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Lynette Linton On The 50th Anniversary Of The Bush Theatre

It’s nearly tough to convince Lynette Linton to blow her own trumpet, as you rapidly realize. The creative director of the Bush Theatre, appointed in 2019 at the age of 28 (the youngest ever), will direct three productions in the coming year, including one at the National Theatre, and see the airing of her first full-length TV film, which is almost pathologically collaborative. 

She went ahead and did it. Linton is a new type of artistic director, having had to grow up quickly as a leader to guide her organization through the pandemic since her arrival. Lauren Clancy, her executive director, and Daniel Bailey, her deputy artistic director, are always by her side when she gives a speech. 

 We’re talking about the Bush’s 50th anniversary season, which was announced today, in a moderately chilly practice room. 

This anniversary triumphantly reflects the diversity that we’ve come to expect from Linton’s tenure, made up entirely of new, unseen plays, all commissioned for the Bush and featuring writers like Waleed Akhtar and Ambreen Razia and directors like Anthony Simpson-Pike and Róisn McBrinn. 

The major piece will be August in England, a monologue written and performed by Sir Lenny Henry about a guy who came over from Jamaica and made a home in West Bromwich but is now facing deportation. (Rather than keeping this little gem to herself, Linton will direct it alongside Bailey in the spring of next year.) “We’re a tag-team,” she says, with a smile on her face.

She’s also directing the season’s first show, Beru Tessema’s House of Ife, about a British-Ethiopian family dealing with the death of their eldest son.

She mentions Natasha Gordon’s play Nine Night, which premiered at the National Theatre Dorfman in 2018 and moved on to the West End, as an example, but argues that “a lot of material, particularly by black artists, isn’t published.”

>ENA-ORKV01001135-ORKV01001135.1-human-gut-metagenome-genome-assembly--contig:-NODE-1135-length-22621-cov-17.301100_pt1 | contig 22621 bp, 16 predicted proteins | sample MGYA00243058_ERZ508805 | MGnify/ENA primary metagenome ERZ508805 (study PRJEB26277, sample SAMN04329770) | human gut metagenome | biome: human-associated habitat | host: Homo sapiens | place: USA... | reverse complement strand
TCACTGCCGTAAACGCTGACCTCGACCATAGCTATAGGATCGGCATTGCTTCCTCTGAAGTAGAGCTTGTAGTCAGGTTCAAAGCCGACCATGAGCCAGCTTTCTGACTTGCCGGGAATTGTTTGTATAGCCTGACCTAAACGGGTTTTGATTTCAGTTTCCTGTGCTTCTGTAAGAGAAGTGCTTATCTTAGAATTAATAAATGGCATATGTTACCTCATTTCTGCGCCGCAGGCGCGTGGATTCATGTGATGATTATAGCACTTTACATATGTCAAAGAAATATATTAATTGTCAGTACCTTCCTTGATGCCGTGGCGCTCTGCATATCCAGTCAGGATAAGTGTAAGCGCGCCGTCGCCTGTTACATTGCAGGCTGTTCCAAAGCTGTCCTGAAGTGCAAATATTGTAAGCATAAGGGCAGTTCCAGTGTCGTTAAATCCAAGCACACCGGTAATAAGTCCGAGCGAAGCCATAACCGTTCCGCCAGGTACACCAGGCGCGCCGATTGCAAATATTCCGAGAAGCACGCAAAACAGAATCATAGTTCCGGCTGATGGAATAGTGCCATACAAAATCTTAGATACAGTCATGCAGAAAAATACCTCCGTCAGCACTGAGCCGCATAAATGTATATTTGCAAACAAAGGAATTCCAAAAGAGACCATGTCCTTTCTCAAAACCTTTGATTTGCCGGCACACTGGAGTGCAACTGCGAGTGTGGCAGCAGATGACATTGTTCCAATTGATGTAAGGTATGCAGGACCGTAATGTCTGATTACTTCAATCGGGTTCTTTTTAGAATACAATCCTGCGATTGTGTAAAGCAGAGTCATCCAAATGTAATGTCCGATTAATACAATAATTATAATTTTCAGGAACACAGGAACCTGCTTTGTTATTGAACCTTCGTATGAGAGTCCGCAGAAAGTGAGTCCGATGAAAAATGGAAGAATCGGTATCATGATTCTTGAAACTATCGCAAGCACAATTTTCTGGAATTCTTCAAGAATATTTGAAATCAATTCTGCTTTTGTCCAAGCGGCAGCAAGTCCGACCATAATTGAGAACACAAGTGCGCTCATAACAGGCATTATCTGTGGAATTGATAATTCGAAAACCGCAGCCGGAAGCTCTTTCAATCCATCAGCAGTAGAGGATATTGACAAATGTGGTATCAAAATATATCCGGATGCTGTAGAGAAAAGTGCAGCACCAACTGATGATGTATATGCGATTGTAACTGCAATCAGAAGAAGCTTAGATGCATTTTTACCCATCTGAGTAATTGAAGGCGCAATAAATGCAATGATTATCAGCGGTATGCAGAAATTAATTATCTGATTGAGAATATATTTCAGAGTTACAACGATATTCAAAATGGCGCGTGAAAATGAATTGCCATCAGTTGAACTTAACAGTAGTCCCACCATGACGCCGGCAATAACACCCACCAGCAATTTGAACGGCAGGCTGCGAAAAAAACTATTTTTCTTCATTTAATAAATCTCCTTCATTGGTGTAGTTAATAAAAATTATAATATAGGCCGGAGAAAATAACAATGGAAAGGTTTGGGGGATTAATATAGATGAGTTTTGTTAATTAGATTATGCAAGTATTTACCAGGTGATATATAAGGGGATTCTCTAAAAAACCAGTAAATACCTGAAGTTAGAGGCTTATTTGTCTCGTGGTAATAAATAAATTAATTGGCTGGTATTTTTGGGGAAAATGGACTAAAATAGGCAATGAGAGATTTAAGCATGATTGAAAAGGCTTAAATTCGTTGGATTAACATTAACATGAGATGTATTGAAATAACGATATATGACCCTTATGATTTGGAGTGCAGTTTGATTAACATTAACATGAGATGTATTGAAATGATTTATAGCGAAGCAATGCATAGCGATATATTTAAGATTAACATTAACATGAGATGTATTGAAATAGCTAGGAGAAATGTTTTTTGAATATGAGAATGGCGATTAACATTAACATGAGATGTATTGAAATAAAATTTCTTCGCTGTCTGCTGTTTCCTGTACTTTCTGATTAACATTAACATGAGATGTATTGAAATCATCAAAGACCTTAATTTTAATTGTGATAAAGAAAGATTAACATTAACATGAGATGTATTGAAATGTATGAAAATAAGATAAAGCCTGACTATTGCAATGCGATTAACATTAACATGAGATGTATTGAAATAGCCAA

If Linton’s forthcoming year is any indication, it will be. Her 90-minute film adaptation of Kit de Waal’s novel My Name is Leon will air on BBC One this summer. It tells the story of a nine-year-old mixed-race youngster whose mother had another white child. Leon’s younger brother gets adopted when both children are brought into care, but Leon is not.

She continues, “It’s basically about his journey to reclaim his brother.” “You’re going to cry.” “I can’t watch it!” someone exclaimed in the edit suite.

The story is unmistakably depressing, but also beautiful, according to Linton: Leon meets an older black man, Tufty, played by Malachi Kirby (the cast also includes Lenny Henry, Monica Dolan, Olivia Williams, and Christopher Eccleston), and through him “he discovers his blackness, who he is, and where he comes from.”

Linton will make her National Theatre debut in September, directing Pearl Cleage’s Blues for an Alabama Sky, starring Hamilton’s Giles Terera and Samira Wiley (Orange Is the New Black; The Handmaid’s Tale).

“It’s about four friends trying to live their lives in Renaissance Harlem, and then a stranger from Alabama comes in and throws everything around,” Linton continues. “It’s just African Americans living,” she explained why she wanted to do it. It’s hilarious, heartbreaking, and humorous, and they’re doing some pretty fantastic stuff. You’ve got a doctor, a woman fighting for abortion rights, a musician, and a designer who is openly homosexual. That is revolutionary because they are simply living their life, something I never see on stage. “How long has it been since you last saw a black doctor on stage?

The Bush Theatre’s 50th anniversary season has been announced; see bushtheatre.co.uk for more information.

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